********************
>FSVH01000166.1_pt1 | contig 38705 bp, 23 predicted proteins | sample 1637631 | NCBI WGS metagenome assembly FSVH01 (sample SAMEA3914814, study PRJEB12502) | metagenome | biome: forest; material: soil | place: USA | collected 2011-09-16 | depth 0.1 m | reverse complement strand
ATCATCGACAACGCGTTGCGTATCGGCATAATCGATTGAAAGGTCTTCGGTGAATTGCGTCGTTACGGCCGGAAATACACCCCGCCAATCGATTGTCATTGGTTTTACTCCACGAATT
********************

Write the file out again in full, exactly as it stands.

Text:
>FSVH01000166.1_pt1 | contig 38705 bp, 23 predicted proteins | sample 1637631 | NCBI WGS metagenome assembly FSVH01 (sample SAMEA3914814, study PRJEB12502) | metagenome | biome: forest; material: soil | place: USA | collected 2011-09-16 | depth 0.1 m | reverse complement strand
ATCATCGACAACGCGTTGCGTATCGGCATAATCGATTGAAAGGTCTTCGGTGAATTGCGTCGTTACGGCCGGAAATACACCCCGCCAATCGATTGTCATTGGTTTTACTCCACGAATT